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Semin Oncol. 2011 Apr;38 Suppl 1:S10-9. doi: 10.1053/j.seminoncol.2011.01.018.

Differential properties of current tyrosine kinase inhibitors in gastrointestinal stromal tumors.

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  • 1Dana-Farber Cancer Institute, Boston, MA 02115, USA. gdemetri@partners.org

Erratum in

  • Semin Oncol. 2011 Jun;38(3):467.

Abstract

During the past decade, tyrosine kinase inhibitors (TKIs) have revolutionized the treatment of gastrointestinal stromal tumors (GIST), providing new treatment options with unprecedented clinical benefit. Recognition of the key role played by the receptor tyrosine kinases KIT and platelet-derived growth factor receptor alpha (PDGFRα) in the pathogenesis of GIST led to the development of imatinib, the first TKI for this indication and the current first-line standard of care for unresectable or metastatic GIST. However, the clinical efficacy of imatinib is limited by two concerns: the rare patient-specific intolerance to the drug, and the fact that the majority of patients will eventually develop treatment-refractory disease that is resistant to this selective TKI. Although sunitinib has been approved worldwide as second-line therapy for GIST following failure of imatinib, the benefits of sunitinib in treating GIST following imatinib failure are most often more limited than first-line therapy, with emergence of treatment-resistant disease in less than 1 year. Other TKIs studied in clinical trials for GIST include a wide range of different agents, such as sorafenib, dasatinib, pazopanib, regorafenib, masitinib, and nilotinib. Each agent differs in its selectivity for individual tyrosine kinases, conferring each with distinct properties that determine clinical safety and efficacy. No agent has yet reached regulatory approval for management of GIST following the failure of both imatinib and sunitinib. This review highlights relevant differences and similarities in the structures and functions, including kinase selectivity and mechanisms of binding, of the currently approved TKIs and certain others in development for the treatment of advanced GIST. In addition, the ability of some TKIs to inhibit alternative targets with potency similar to or greater than their intended primary target (pleiotropic effects) is also discussed.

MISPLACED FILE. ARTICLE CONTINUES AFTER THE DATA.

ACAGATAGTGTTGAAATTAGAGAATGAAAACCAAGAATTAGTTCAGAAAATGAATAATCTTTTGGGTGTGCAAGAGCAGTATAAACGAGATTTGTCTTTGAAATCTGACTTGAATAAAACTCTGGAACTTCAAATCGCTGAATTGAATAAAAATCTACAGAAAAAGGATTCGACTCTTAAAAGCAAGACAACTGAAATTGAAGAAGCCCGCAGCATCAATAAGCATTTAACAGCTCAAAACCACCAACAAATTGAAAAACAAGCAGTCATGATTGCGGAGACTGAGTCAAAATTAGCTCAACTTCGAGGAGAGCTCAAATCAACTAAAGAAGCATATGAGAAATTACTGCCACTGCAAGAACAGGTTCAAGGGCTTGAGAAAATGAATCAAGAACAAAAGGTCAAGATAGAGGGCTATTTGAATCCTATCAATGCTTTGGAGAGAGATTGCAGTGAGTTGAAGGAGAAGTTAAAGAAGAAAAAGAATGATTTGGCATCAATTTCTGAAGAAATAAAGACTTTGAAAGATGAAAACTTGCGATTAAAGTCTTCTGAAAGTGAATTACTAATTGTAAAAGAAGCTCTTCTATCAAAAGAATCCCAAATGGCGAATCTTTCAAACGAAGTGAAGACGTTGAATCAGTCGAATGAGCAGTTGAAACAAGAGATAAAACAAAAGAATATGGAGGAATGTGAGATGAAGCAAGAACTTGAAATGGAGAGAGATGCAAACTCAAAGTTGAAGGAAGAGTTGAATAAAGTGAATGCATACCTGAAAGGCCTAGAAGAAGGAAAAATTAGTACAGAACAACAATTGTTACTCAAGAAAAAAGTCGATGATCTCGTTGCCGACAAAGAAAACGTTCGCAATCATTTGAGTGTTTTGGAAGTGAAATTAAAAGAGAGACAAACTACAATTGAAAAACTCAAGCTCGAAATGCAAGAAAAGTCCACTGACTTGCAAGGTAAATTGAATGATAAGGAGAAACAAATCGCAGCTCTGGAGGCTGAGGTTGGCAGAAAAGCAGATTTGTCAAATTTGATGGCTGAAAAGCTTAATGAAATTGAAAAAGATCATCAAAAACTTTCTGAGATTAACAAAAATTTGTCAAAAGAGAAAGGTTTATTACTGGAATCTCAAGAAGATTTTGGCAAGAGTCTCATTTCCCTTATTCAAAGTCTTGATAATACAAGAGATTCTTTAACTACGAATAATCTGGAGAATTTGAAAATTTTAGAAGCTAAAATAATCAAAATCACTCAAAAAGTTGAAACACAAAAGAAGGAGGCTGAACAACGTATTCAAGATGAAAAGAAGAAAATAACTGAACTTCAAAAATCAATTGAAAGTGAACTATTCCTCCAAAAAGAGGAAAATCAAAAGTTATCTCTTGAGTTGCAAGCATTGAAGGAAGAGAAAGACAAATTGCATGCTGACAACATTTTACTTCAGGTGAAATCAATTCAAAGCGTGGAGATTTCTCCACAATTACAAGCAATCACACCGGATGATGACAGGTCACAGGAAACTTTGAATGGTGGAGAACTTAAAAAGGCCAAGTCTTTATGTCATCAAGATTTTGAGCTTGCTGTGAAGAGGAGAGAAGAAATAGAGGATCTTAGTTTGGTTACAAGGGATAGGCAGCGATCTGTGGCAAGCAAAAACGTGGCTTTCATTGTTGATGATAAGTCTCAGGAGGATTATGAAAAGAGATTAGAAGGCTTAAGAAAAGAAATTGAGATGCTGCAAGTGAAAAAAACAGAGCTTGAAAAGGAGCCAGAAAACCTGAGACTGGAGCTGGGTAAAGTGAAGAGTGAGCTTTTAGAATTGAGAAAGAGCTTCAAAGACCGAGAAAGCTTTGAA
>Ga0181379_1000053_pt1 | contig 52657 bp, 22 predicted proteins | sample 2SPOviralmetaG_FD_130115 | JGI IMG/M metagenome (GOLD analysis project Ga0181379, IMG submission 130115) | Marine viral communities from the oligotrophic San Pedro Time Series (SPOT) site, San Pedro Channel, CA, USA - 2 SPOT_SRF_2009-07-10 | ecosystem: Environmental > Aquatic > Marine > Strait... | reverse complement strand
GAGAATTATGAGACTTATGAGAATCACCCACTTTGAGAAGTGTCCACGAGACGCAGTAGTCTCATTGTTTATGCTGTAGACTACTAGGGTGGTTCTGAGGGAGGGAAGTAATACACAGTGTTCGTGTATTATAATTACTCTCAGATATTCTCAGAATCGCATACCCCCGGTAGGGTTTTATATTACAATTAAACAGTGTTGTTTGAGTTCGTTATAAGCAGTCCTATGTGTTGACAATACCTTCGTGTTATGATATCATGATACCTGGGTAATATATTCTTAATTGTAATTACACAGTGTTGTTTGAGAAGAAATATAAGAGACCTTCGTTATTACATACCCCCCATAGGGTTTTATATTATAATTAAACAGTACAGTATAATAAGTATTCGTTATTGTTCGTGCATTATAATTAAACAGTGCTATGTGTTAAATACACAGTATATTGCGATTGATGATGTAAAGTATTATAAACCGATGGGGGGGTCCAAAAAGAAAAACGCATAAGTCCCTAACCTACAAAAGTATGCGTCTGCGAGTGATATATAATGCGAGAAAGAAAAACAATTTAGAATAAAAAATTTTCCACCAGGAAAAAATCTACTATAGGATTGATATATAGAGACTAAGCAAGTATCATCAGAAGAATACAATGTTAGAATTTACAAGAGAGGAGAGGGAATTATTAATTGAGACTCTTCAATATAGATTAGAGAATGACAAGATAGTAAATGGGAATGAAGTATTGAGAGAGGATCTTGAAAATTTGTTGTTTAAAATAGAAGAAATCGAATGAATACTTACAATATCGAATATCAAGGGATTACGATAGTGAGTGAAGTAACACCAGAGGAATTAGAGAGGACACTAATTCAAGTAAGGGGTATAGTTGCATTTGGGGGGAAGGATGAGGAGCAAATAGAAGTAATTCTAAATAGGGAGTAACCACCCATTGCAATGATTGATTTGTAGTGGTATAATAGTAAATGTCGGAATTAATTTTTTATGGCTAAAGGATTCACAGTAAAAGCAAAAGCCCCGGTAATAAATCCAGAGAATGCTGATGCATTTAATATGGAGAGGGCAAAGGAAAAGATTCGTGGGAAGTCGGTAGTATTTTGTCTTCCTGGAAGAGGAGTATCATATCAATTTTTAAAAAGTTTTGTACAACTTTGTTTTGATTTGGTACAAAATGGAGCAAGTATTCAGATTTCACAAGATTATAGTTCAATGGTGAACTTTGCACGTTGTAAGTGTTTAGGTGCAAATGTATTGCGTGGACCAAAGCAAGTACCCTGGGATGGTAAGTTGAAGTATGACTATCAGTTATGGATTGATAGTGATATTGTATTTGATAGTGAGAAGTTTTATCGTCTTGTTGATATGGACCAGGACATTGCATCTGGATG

Copyright © 2011 Elsevier Inc. All rights reserved.

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